Cuba and "empirical facts"
adam at pmel.com
Mon Jun 3 05:49:45 MDT 1996
> My question to Adam is a simple one. Can he
> think of another "capitalist" country that has
> made as rapid progress in as short a time as
Yes, I can, but it's not in any way relevant.
This is precisely the argument that people used all through
the 30's, 40's, 50's and 60's to argue that the USSR was socialist.
Basically, there was a nationalist revolution which delivered some
reforms and persued a state capitalist path of development which
was moderately successful for a few years, not unlike many other
states at that time.
> What evidence does he have that "surplus
> value" is being siphoned off to support the
> needs of a ruling-class? If there is a ruling-
> class, how does it rule? How exactly does
> capitalism function in contemporary Cuba?
It's not whether or not "surplus value" is being siphoned off to
support the needs of a ruling-class". Siphoning off implies a
parasitic bureaucracy, not a ruling class. The point is that
Cuba has to compete with other state capitals internationally,
militarily and economically, and capital accumulation is directed
to this end. The state bureaucracy directs the economy, and
subordinates the needs of Cubans to the pressure of this international
> interesting corollary on this question is how a
> population that is armed so extensively on the
> grass-roots level (probably one out of five
> Cubans owns small-arms) bear its oppression so
> passively under the iron hand of "state capitalism"
As was pre collapse Yugoslavia, and is the USA today. In the
US, the people even elect their police chiefs. So ?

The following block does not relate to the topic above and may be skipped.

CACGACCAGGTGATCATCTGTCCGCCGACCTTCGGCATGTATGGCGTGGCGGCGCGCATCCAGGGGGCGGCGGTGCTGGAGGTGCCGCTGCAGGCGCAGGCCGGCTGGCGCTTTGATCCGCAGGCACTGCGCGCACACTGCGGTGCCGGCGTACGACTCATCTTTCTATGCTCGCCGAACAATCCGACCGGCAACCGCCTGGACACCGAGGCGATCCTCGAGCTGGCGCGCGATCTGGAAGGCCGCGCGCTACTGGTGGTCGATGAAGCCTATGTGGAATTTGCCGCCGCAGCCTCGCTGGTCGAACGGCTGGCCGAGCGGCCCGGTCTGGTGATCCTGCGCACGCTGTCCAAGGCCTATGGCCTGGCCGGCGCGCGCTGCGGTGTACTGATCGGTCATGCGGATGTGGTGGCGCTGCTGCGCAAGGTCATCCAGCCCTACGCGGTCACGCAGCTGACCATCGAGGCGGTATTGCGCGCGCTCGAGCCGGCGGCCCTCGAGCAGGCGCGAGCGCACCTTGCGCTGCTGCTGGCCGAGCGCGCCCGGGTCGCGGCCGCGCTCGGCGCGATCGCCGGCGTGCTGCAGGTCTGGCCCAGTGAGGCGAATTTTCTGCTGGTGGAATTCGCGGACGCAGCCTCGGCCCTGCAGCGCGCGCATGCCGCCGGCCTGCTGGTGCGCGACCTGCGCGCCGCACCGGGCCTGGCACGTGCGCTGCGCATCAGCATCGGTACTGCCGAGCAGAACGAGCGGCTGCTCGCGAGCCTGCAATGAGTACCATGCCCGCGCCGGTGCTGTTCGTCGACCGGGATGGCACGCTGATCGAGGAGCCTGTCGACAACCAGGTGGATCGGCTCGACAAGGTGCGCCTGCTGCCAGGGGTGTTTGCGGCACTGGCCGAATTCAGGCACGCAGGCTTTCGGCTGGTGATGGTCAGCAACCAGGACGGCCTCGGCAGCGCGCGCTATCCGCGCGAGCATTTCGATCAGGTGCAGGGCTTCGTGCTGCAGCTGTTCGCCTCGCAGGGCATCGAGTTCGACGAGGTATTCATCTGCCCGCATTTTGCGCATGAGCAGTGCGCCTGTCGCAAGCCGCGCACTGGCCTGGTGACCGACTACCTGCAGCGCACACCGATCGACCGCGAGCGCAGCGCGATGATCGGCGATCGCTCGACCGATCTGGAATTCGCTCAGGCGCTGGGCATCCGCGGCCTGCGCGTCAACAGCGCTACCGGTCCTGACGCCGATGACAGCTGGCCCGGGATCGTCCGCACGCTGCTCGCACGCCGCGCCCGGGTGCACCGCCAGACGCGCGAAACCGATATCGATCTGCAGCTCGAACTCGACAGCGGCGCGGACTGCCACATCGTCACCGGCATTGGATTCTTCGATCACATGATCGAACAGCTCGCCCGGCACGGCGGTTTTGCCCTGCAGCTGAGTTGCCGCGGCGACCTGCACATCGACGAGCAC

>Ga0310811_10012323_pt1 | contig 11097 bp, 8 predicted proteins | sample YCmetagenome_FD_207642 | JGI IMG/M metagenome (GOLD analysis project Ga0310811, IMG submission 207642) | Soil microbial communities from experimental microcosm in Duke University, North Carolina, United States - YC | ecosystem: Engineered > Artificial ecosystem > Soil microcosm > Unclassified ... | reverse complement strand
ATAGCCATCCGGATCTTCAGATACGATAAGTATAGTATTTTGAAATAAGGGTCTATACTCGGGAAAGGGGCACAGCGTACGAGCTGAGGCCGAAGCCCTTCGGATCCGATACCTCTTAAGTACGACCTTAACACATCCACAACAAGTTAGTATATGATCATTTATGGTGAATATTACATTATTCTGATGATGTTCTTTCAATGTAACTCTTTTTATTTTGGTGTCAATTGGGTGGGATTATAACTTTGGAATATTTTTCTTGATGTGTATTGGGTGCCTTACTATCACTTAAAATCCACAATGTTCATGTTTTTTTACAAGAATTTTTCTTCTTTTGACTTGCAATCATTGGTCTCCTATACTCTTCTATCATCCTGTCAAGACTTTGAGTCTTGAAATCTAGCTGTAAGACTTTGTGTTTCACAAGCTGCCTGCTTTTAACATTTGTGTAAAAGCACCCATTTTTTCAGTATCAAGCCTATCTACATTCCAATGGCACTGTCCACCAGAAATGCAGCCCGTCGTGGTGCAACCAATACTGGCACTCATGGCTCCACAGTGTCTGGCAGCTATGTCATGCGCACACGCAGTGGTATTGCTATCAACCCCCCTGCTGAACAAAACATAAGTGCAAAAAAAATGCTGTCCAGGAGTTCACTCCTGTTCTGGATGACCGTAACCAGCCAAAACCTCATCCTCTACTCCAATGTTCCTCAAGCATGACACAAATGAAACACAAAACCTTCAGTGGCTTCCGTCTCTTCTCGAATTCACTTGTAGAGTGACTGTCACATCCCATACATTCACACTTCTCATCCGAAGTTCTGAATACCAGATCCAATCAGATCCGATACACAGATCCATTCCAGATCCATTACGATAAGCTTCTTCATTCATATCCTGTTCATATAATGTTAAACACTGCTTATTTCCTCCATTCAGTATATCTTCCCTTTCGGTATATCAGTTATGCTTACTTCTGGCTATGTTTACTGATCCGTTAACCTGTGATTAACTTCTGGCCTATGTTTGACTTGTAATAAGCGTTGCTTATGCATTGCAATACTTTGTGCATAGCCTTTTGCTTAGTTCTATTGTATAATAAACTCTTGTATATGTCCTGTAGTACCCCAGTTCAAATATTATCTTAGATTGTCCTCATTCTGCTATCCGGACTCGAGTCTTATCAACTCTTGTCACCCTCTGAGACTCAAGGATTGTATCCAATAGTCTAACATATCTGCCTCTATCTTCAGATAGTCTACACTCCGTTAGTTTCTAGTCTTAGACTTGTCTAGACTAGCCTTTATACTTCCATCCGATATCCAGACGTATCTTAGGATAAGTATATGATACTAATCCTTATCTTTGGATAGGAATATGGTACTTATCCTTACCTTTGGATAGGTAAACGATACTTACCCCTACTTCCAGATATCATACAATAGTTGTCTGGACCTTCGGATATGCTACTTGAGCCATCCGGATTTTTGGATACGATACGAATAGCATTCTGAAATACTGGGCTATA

> The question of Cuba came up within the context
> of a thread I initiated about the prospects of
> socialism in countries like Cuba when the
> pressures of world capitalism are so immense.
> Adam's response is to simply wipe my question
> off the chalkboard and replace it with a facile
> reply: "No problem, all they need is socialism." I
> expected people on the list who already had
> their mind made up on these sorts of questions
> to answer in the same manner as Adam but not in
> such an extreme manner. How depressing to find
> so little doubt or hesitation in a person with
> so sharp an intellect.
Ignoring the pleasing but unwarranted compliment, my honest
answer is that the Cuban ( or Chinese ) experience tells us nothing
about how to build socialism. What it tells us, along with the
Nicaraguan experience, is that neither a state capitalist nor
a more social democratic approach can even deliver lasting reforms
in the context of a global capitalist system in crisis, whether
we're talking about "advanced" or "developing" countries.
Both paths lead to a dead end, and we need to look for alternatives
to these dead ends based on the classical Marxist tradition. The
whole thrust of my argument is that defending Cuba, GDR, China, USSR,
etc as socialist leads revolutionaries AWAY from that tradition, which
unfortunately has led to the political demise of many revolutionary
individuals and organisations.
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